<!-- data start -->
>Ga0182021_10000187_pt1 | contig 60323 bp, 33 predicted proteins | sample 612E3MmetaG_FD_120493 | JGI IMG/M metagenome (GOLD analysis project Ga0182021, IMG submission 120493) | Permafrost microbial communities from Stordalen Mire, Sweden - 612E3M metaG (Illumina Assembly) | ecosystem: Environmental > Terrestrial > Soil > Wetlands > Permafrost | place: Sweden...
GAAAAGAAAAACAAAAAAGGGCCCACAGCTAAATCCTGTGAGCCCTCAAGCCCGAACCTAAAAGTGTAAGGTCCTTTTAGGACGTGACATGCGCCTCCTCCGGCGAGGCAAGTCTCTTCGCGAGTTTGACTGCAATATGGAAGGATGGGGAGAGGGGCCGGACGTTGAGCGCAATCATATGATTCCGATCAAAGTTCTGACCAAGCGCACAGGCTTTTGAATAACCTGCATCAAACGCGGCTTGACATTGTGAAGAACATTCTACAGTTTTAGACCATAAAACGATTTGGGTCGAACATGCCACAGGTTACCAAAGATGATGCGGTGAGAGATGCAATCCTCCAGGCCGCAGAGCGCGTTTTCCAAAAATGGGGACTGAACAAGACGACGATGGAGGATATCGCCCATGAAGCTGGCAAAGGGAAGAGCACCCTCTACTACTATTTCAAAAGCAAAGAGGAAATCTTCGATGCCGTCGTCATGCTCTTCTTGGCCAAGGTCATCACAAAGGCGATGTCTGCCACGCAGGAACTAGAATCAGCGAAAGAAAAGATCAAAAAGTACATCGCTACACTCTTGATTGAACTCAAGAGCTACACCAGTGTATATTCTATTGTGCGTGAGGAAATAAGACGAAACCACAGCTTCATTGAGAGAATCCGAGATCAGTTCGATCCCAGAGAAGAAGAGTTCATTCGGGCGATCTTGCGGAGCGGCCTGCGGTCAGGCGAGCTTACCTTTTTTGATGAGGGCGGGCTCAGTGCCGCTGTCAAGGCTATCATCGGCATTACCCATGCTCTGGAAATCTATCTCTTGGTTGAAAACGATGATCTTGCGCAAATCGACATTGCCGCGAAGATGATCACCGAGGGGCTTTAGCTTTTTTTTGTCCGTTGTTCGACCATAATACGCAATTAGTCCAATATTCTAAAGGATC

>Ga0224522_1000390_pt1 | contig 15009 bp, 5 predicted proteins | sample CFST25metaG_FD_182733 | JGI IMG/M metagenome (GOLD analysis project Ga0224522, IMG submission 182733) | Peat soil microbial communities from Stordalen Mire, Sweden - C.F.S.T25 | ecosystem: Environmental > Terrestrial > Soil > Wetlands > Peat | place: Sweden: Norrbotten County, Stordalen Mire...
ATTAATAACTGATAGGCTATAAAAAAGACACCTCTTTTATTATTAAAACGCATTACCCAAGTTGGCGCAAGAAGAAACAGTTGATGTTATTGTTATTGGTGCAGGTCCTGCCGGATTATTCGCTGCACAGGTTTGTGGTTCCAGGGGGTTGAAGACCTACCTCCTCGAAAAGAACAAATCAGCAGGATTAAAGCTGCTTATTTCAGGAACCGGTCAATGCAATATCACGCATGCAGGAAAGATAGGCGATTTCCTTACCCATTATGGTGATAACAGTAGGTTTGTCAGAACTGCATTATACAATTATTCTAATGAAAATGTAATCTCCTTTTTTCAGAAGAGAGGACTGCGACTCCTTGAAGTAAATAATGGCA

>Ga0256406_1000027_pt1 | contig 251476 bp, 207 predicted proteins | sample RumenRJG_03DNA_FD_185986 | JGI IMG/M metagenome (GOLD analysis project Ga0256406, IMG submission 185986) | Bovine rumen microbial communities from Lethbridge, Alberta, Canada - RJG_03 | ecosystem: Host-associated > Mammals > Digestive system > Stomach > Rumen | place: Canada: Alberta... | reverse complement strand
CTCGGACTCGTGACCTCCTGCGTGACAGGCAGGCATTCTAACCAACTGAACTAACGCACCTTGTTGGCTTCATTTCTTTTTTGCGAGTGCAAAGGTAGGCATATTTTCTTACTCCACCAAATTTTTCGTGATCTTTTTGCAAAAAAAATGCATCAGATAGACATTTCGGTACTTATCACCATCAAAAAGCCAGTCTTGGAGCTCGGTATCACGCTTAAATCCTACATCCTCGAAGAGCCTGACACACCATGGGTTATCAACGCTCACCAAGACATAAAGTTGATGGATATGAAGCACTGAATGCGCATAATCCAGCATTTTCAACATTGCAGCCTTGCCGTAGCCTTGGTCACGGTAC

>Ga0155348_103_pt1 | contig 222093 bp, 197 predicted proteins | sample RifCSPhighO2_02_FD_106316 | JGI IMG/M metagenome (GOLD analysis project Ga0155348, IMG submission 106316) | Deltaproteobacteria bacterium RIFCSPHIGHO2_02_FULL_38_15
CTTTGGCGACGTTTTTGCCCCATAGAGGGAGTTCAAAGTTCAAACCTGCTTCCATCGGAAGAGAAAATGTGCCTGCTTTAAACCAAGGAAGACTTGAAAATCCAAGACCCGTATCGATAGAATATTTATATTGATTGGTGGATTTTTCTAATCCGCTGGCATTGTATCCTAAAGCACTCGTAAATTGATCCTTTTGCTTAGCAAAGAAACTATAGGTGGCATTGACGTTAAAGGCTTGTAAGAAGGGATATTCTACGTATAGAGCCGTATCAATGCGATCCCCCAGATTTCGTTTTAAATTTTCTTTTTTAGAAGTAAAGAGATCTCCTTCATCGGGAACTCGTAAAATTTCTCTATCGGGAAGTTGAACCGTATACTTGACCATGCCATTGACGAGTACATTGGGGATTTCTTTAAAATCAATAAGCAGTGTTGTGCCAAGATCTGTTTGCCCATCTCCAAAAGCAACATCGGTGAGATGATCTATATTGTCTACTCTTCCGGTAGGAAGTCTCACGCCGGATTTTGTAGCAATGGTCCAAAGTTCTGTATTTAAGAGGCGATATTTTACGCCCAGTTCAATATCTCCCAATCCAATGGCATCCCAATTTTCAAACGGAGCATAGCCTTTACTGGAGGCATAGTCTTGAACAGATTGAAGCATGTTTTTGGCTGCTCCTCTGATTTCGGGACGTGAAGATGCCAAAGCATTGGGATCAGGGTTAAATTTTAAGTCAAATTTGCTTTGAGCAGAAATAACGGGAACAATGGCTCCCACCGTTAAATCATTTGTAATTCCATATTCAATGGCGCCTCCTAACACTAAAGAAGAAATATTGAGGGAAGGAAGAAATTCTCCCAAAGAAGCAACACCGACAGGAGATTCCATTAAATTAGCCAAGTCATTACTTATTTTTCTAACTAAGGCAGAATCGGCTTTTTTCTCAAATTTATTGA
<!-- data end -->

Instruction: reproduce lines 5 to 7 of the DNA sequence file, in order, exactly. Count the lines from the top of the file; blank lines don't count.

>Ga0256406_1000027_pt1 | contig 251476 bp, 207 predicted proteins | sample RumenRJG_03DNA_FD_185986 | JGI IMG/M metagenome (GOLD analysis project Ga0256406, IMG submission 185986) | Bovine rumen microbial communities from Lethbridge, Alberta, Canada - RJG_03 | ecosystem: Host-associated > Mammals > Digestive system > Stomach > Rumen | place: Canada: Alberta... | reverse complement strand
CTCGGACTCGTGACCTCCTGCGTGACAGGCAGGCATTCTAACCAACTGAACTAACGCACCTTGTTGGCTTCATTTCTTTTTTGCGAGTGCAAAGGTAGGCATATTTTCTTACTCCACCAAATTTTTCGTGATCTTTTTGCAAAAAAAATGCATCAGATAGACATTTCGGTACTTATCACCATCAAAAAGCCAGTCTTGGAGCTCGGTATCACGCTTAAATCCTACATCCTCGAAGAGCCTGACACACCATGGGTTATCAACGCTCACCAAGACATAAAGTTGATGGATATGAAGCACTGAATGCGCATAATCCAGCATTTTCAACATTGCAGCCTTGCCGTAGCCTTGGTCACGGTAC

>Ga0155348_103_pt1 | contig 222093 bp, 197 predicted proteins | sample RifCSPhighO2_02_FD_106316 | JGI IMG/M metagenome (GOLD analysis project Ga0155348, IMG submission 106316) | Deltaproteobacteria bacterium RIFCSPHIGHO2_02_FULL_38_15